wallow-T says:

Looking at ze tweets, I’m appalled seeing the RIAA argue in favor of state copyright laws.

With the Internet, nationwide retailing of print publications, nationwide TV networks, nationwide movie releases, etc: outside of maybe small local publications, all meaningful business involving copyrights is Interstate Commerce and we know where jurisdiction for that is placed, by the Constitution. Certainly every release by the Big 4 music labels (who drive the RIAA) is in Interstate Commerce.

I can’t see why there is not a clear case for Federal pre-emption of state copyright laws.

Esahc (profile) says:

Old Time Radio

Old sound recordings are a huge passion of mine, specifically in the realm of Old Time Radio, much of witch is thought to be in the public domain. It’s the public domain that allows the researchers and collectors to actively seek out and restore these recordings and freely distribute them on the internet.

Many of these recordings are only available to the public because of the work of researchers and collectors who convert the audio recordings into mp3s.

Old sound recordings should belong to the public as a part of our collective history and culture not locked away in vaults to deteriorate beyond repair and be lost to history and culture.

Long live the public domain.

Anonymous Coward says:

Re: Old Time Radio

Here’s the rub: The people who create these things and own the rights are under no obligation to give them out to you. Something being in the public domain does not oblige the holders of the recording to turn them over to anyone. They can burn them if they want, and that is that.

There is no requirements, no obligations, nor should there be.

Esahc (profile) says:

Re: Re: Old Time Radio

You are correct regarding the physical recordings (wax cylinders, records, magnetic tapes), if they are the property of someone who doesn’t want to give them up. They have the right to do with them as they please.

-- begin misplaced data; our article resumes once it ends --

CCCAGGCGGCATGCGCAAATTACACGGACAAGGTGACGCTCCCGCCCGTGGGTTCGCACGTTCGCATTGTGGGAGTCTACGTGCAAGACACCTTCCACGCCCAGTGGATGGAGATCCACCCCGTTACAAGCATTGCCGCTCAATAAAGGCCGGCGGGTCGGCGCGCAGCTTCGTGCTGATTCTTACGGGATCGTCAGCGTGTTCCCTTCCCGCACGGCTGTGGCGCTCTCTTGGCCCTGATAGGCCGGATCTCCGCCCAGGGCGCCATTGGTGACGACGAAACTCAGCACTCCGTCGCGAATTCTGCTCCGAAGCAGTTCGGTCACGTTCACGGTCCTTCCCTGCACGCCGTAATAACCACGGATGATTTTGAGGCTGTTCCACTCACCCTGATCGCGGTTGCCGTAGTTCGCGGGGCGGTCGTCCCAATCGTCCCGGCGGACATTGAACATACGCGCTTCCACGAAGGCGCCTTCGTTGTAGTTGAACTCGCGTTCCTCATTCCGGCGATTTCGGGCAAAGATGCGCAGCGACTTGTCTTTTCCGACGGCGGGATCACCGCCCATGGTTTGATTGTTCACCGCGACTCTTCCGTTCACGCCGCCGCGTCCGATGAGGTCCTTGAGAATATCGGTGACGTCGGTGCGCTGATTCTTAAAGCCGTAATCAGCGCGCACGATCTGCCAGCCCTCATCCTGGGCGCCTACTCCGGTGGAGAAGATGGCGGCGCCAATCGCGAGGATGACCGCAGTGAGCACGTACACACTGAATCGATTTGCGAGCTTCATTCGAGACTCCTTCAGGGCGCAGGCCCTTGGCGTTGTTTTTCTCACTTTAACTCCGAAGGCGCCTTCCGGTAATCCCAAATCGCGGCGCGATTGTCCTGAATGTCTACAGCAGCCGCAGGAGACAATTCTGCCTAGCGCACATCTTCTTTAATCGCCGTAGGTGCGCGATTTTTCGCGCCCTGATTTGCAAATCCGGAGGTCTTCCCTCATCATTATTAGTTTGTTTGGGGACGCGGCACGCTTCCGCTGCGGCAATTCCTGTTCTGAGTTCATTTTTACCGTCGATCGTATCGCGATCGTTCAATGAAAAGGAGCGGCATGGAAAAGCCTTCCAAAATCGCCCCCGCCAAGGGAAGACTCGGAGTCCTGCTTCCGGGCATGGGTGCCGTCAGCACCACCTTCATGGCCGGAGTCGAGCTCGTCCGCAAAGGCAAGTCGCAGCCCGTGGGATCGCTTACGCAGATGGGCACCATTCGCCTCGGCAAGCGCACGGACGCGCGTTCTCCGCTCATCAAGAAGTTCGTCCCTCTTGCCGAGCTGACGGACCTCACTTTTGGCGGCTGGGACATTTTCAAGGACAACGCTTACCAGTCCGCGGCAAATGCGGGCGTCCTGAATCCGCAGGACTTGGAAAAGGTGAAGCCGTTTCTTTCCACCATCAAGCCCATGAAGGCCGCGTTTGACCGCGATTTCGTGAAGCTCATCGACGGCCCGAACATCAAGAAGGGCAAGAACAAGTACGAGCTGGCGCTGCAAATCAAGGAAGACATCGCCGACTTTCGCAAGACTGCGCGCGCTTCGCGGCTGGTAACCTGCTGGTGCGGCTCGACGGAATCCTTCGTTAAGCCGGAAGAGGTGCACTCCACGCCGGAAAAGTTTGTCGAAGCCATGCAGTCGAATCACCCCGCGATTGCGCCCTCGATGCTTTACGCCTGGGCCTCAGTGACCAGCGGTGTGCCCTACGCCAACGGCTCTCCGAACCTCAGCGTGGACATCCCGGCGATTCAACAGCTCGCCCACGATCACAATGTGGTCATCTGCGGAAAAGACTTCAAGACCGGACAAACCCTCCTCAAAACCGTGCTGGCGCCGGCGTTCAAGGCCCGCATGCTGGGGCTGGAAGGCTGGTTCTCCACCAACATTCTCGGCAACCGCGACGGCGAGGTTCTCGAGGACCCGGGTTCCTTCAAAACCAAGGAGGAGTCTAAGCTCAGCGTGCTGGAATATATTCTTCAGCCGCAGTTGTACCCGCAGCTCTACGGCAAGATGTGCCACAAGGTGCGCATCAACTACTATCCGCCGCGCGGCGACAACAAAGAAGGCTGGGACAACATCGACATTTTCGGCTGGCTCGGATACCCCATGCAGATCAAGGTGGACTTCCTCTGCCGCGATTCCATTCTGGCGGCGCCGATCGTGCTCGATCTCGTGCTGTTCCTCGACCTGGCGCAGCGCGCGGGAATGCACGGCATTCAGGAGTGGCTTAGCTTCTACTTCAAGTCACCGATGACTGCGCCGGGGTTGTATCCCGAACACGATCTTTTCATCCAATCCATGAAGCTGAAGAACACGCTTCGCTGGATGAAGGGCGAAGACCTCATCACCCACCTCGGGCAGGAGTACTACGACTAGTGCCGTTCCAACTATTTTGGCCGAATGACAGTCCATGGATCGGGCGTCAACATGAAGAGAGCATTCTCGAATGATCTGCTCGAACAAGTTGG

However, that does not change the fact that what is recorded on the physical objects are of historical and cultural significance and are so old that they belong in the public domain.

What good does it do to let these works be lost forever? What money are they making just letting them rot? If a museum, researcher, or private collector is willing to pay for the original recordings, and pay to have them preserved and digitized for future generations to enjoy or study how is that not a win situation for everyone?

MBiel says:

Public Domain is MORE important

In reading the constitution,it is my belief that the founding fathers believed that the Public Domain was MORE important than the term of patent and copyright protection — that the exclusive right period was the BAIT to get inventors and authors to create the works that would eventually benefit society when they go into the Public Domain. The operative word is LIMITED. I seem to think that this was stated in a way by Eric Harbeson of MLA today when he was reported by Copycense as saying ‘What’s lost by a work going to the public domain increases value to the public.’

Anonymous Coward says:

It’s impossible to win. The media cartels will just tie everything up in court cases until the works decay. If they lose a lawsuit, they’ll just start two more; our own “hydra” tactic used against us.
There’s really only one solution. Digitize the works secretly and upload a torrent of them to TPB. They’d probably give a front page notice of it, and the RIAA would start throwing hissy fits about the public sharing public domain works. With both sides raising awareness, it’d be sure to attract dozens of dedicated seeders, thus preserving the works.

Hopefully, the librarians will realize that arguing legality with lobbyists is pointless, and do their job instead: preserving culture. If a law says preserving culture is illegal, then that law is wrong and should be ignored.

Anonymuse says:

Artists are the problem

You know, things would be simpler for the RIAA if they just killed all artists. Really; all this worrying about uppity artists asking for the rights of their own work would just go away. There wouldn’t be any scary artists to lurk under the RIAA’s beds at night, giving them nightmares and negatively impacting their sleep-market value.

All these artists are pirating the RIAA’s time and should be hung by the neck until dead, dead, dead.

Then we could all just watch the wallpaper age or listen to the sweet tune of industrial civilization grinding and roaring around us. At least until the RIAA copyrights that.